Understanding ONS statistics on patient deaths.
Jamie Jenkins looks at the ONS data behind news stories on deaths from starvation and thirst.
“You may have seen dramatic headlines in in the last few days suggesting that large numbers of patients in hospitals and care homes are dying from malnutrition or dehydration. But do these headlines give an accurate picture of the data?
Well, following a request for additional data beyond the regular annual deaths figures, we published two tables. The first shows the number of deaths where a certain condition is the ‘underlying cause’ of death, or what most of us would understand as the main reason that person died.
What this shows is that in 2015 there were 47 deaths in hospitals and care homes where dehydration was the underlying cause of that death and a further 66 where malnutrition was the underlying cause.
But we also published a second table which looks at the number of times dehydration or malnutrition are mentioned on the death certificate as being a factor in the death but were not were not the underlying cause of the death. For example someone may have died of stomach cancer which may have caused difficulties in the consumption of food and/or water. The underlying cause may then be recorded as stomach cancer but with a mention of dehydration and/or malnutrition as contributing to the death.
There were 505 deaths where dehydration was a contributory factor and a further 351 here malnutrition was mentioned. It is these figures that were frequently highlighted in the media, rather than those on underlying cause.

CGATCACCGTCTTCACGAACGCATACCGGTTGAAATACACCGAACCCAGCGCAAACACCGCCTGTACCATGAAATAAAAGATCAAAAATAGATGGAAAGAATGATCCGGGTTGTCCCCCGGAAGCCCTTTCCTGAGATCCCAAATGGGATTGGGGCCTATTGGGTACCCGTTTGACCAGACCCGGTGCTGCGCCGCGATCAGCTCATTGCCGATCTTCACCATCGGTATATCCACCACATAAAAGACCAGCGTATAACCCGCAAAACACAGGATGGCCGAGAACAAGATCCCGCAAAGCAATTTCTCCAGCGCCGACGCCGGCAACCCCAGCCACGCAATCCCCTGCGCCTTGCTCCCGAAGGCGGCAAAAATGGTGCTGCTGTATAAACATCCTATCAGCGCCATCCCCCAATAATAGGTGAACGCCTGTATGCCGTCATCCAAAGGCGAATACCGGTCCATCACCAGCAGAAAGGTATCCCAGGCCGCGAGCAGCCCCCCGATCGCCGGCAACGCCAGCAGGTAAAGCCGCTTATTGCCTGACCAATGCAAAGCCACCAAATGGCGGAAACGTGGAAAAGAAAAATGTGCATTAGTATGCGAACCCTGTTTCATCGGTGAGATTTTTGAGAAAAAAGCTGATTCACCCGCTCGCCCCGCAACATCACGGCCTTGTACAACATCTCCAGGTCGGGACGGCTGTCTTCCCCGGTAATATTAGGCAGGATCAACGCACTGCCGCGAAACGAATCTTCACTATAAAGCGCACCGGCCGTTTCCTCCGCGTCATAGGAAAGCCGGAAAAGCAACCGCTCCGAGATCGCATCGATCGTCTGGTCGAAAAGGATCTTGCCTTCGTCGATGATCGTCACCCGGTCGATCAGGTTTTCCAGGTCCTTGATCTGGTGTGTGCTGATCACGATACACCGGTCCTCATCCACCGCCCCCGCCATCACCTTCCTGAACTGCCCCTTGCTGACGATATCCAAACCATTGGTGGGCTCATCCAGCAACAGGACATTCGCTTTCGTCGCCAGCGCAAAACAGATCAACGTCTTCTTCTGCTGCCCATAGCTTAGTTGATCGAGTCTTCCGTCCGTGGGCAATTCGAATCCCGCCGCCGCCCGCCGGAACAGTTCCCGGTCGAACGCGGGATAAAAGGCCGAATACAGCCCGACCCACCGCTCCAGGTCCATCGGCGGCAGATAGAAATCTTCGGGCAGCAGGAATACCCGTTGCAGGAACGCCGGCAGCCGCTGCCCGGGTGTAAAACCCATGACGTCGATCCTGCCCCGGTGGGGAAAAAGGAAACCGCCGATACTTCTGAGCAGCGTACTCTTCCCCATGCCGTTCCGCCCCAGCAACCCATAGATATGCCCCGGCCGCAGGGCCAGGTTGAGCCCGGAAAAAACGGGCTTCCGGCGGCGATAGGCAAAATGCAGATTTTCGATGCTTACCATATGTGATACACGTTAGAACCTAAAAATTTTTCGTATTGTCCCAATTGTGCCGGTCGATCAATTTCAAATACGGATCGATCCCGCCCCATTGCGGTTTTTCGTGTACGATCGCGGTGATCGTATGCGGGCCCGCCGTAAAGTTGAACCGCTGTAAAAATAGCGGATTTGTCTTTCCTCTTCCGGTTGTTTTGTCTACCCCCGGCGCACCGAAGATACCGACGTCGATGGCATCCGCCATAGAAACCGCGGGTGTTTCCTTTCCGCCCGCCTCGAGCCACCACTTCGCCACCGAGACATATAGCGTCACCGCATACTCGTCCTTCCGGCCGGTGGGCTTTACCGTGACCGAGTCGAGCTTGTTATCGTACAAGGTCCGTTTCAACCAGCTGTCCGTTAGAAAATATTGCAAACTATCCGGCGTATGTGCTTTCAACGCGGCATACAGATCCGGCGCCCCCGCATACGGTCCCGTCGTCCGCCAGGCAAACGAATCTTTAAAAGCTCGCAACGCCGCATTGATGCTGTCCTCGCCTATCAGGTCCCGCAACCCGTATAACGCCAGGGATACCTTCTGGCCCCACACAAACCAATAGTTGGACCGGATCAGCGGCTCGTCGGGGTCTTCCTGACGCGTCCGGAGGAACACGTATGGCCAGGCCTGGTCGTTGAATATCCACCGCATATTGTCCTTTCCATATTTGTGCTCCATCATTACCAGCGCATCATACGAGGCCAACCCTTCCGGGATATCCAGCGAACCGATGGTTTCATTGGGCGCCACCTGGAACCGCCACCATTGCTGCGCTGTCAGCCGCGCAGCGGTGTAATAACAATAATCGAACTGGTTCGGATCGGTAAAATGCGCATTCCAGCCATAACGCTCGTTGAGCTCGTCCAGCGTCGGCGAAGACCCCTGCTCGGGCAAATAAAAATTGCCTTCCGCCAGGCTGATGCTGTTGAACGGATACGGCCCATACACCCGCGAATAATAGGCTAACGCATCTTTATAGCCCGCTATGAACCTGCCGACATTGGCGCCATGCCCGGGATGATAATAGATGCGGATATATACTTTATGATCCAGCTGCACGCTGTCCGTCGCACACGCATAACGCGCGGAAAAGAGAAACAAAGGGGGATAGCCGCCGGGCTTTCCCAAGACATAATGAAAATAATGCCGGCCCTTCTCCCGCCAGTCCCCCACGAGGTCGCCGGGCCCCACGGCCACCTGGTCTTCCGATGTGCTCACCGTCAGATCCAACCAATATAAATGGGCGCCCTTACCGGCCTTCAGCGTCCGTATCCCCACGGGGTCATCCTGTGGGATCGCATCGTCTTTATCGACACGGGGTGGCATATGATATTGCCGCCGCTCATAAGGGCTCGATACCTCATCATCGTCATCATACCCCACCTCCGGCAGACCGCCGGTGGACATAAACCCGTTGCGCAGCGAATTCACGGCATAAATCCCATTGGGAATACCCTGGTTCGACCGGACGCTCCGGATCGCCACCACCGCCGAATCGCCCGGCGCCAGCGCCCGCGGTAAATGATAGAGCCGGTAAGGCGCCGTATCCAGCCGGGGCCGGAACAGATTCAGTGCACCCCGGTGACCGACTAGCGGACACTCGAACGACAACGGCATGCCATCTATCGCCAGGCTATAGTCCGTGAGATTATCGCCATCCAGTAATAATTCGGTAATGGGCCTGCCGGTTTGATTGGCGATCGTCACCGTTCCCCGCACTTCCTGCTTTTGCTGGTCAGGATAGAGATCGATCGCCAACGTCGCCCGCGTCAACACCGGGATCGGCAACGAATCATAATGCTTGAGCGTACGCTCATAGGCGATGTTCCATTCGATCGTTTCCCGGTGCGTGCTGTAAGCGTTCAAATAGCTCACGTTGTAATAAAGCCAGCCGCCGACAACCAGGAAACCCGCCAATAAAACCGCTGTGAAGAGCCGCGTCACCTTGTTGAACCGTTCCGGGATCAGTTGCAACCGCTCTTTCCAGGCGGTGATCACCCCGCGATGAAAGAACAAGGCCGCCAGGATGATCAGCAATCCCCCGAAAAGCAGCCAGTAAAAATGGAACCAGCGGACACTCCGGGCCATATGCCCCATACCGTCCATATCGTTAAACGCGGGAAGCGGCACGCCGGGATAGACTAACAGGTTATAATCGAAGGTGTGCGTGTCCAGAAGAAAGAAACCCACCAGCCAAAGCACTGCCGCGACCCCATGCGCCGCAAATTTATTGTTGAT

But it is also important to remember that some individuals will have suffered from more than one condition, so they will be included in the table more than once. This is why you should not add together the numbers in Table 2 to find the total number of deaths, because this would double-count people. This is because Table 2 is based on deaths where these causes were mentioned anywhere on the death certificate, either as the underlying cause or as a contributory factor.
It all sounds complex doesn’t it? ONS gets hundreds of such requests every year so it’s not uncommon for figures not published in the original release to be published at a later date and
we try as much as possible to explain what the data can be used for. In this example we have several other tabs with important information to interpret the data and so I would encourage anyone using the data to read this or speak with one of our team of experts.”
You can get in touch direct with the team at firstname.lastname@example.org
Jamie Jenkins is Head of Health Statistics at ONS Follow him on Twitter